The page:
Kansas’s other three seats, meanwhile, decisively went for Trump. The Topeka-area 2nd District may be vacant soon, since GOP Rep. Lynn Jenkins is considering running for governor next year. However, this district went from 56-42 Romney to 56-37 Trump, so it’s unlikely to be much of a Democratic target. Trump has nominated 4th District GOP Rep. Mike Pompeo to serve as head of the CIA, and if Pompeo is confirmed, there will be a special election to replace him in this Wichita seat. The 4th backed Trump 60-33, a larger margin of victory than Romney’s 60-38 win, so the special won’t be exciting. Finally, the rural western 1st District was little changed, going from 70-28 Romney to 69-24 Trump.

We also have two pieces of housekeeping for the Sunflower State. Mystifyingly, the secretary of state’s office still hasn’t posted official county-level election results online, even though every other state in the union has. The state finally sent us the results by email after multiple official requests, so we’ve posted them here for everyone to access, since Republican Secretary of State Kris Kobach is obviously too busy chasing voter fraud ghosts to do his actual job.

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Daily Kos Elections Live Digest: 1/18

Wed, 18 Jan 2017 14:00:22 +0000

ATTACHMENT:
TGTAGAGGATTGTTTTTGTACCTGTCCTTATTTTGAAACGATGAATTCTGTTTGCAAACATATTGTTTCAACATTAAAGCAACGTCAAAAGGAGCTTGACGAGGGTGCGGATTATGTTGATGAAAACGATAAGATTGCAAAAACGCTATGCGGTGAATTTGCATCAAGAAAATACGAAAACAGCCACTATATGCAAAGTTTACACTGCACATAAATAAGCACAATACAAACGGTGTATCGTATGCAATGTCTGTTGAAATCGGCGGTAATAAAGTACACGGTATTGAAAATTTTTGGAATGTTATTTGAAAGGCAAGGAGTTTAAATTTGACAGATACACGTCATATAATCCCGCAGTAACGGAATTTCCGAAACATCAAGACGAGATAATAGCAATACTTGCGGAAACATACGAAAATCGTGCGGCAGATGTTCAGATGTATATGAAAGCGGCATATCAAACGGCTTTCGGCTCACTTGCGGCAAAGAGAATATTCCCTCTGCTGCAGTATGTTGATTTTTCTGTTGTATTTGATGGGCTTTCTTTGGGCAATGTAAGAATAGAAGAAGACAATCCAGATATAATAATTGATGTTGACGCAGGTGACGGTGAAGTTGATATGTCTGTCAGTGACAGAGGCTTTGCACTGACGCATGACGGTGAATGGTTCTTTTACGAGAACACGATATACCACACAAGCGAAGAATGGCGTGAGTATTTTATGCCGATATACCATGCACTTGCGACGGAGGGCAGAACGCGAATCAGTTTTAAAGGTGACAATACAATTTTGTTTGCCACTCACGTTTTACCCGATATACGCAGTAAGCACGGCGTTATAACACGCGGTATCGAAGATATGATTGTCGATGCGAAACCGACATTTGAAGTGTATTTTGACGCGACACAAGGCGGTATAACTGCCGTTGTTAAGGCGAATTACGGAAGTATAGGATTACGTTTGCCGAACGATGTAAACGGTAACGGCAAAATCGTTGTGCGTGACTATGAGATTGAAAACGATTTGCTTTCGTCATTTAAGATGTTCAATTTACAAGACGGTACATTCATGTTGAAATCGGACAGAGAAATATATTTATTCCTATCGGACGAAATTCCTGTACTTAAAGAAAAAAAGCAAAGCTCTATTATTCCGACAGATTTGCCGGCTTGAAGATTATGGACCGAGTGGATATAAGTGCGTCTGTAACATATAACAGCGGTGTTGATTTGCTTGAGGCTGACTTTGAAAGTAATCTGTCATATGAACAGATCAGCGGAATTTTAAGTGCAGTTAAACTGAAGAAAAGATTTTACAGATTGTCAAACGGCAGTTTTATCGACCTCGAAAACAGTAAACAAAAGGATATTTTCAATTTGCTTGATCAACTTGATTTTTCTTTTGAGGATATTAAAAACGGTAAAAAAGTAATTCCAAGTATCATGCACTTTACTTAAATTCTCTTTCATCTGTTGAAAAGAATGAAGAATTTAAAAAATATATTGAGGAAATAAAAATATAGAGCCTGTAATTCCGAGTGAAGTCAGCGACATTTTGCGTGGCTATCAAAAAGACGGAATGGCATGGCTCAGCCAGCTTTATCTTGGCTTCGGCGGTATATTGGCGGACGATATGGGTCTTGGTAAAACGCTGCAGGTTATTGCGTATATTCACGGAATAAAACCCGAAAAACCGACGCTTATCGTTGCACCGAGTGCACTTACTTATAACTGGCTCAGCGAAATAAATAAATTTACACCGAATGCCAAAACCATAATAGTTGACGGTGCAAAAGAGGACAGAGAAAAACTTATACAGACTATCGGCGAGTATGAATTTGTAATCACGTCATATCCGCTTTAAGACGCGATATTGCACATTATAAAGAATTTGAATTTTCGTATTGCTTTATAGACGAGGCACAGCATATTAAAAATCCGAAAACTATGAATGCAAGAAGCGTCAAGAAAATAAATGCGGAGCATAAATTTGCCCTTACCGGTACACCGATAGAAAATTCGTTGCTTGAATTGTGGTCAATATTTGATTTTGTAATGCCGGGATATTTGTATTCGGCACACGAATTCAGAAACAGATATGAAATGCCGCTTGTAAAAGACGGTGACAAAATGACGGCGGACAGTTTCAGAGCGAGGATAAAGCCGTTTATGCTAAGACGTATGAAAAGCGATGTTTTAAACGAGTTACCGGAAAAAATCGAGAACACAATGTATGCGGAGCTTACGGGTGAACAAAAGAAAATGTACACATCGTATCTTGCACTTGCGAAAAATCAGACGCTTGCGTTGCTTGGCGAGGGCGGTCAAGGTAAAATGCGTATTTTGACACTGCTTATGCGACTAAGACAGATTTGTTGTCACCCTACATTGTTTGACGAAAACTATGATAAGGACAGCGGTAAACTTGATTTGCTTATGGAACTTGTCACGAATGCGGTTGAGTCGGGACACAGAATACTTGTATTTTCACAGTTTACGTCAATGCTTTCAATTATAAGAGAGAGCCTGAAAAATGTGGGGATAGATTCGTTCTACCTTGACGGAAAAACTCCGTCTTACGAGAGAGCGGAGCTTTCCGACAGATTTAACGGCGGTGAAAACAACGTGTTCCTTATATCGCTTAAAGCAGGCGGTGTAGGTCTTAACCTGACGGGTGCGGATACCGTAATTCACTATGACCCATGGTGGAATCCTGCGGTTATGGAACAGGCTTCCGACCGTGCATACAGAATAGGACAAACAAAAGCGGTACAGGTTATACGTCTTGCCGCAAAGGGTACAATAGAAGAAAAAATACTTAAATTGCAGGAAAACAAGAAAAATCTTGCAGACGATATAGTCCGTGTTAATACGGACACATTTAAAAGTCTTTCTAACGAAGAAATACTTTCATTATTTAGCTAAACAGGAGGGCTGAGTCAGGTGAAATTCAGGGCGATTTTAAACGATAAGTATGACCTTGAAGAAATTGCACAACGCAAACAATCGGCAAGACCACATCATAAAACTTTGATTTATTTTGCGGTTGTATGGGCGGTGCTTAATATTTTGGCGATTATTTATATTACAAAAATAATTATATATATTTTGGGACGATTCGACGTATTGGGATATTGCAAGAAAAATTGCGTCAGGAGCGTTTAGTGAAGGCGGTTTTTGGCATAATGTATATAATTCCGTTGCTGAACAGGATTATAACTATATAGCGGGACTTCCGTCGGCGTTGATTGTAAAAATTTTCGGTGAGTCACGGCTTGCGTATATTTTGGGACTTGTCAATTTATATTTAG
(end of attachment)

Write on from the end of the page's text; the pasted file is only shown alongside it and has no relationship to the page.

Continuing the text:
Welcome to the Daily Kos Elections Live Digest, your liveblog of all of today's campaign news. Please note: This is a 2016 and 2020 Democratic presidential primary-free zone Wednesday, Jan 18, 2017 · 5:51:26 PM +00:00 · Jeff Singer Pres-by-CD: Our project to calculate the 2016 presidential results for all 435 congressional districts nationwide drops by Kansas, which is now the 49th state we’ve calculated. We’re waiting for North Carolina to assign most of its absentee votes to precincts, which they told us last week should be done “in the next few days.” You can find our complete data set here, which we'll update … well, when North Carolina comes in. Donald Trump carried Kansas 57-36, which on the surface looks pretty similar to Mitt Romney’s 60-38 win in 2012. However, there was one very noteworthy difference: Hillary Clinton narrowly carried the 3rd District, located in suburban Kansas City, by a 47-46 margin, a huge swing from Romney’s 54-44 win here. Correctly anticipating that this district would be particularly hostile to Trump, national Democrats launched an expensive ad campaign late in the cycle against GOP Rep. Kevin Yoder, aka that congressman who took a nude swim in the Sea of Galilee. However, Yoder still prevailed over Democrat Jay Sidie 51-41, though that was a darn sight better for Team Blue than 2014, when Yoder won 60-40, and Clinton’s close win here means the incumbent can’t rest easy in 2018. Kansas’ other three seats, meanwhile, decisively went for Trump. The Topeka-area 2nd District may be vacant soon, since GOP Rep. Lynn Jenkins is considering running for governor next year. However, this district went from 56-42 Romney to 56-37 Trump, so it’s unlikely to be much of a Democratic target. Trump has nominated 4th District GOP Rep. Mike Pompeo to serve as head of the CIA, and if Pompeo is confirmed, there will be a special election to replace him in this Wichita seat. The 4th backed Trump 60-33, a larger margin of victory than Romney’s 60-38 win, so the special won’t be exciting. Finally, the rural western 1st District was little changed, going from 70-28 Romney to 69-24 Trump. We also have two pieces of housekeeping for the Sunflower State. Mystifyingly, the secretary of state’s office still hasn’t posted official county-level election results online, even though every other state in the union has. The state finally sent us the results by email after multiple official requests, so we’ve posted them here for everyone to access, since Republican Secretary of State Kris Kobach is obviously too busy chasing voter fraud ghosts to do his actual job. The second thing to address is the results of tiny Pawnee County, which is divided between the 1st and 4th Districts. Daily Kos Elections always relies on official precinct-level results for split counties, but Pawnee has repeatedly insisted they don’t have their own election results (apparently, Pawnee placed Andy Dwyer in charge back in November), while the secretary of state has not sent them to us despite our requests. Ninety-five percent of Pawnee (pop.: 6,971) is contained within the 1st District, and that section makes up just 0.93 percent of the total population in that district. Rather than let one very small county hold up the entire state possibly forever, we’ve simply assigned 95 percent of Pawnee’s votes to the 1st District and the balance to the 4th. (This is, in fact, more or less how we treat split precincts.) If and when we get Pawnee’s official precinct results, we’ll update our numbers and announce them in the Digest, but no matter what, very little will change in either the 1st or 4th Districts. Wednesday, Jan 18, 2017 · 7:50:30 PM +00:00 · Jeff Singer CO-Gov: Ex-Sen. Ken Salazar has been m[...]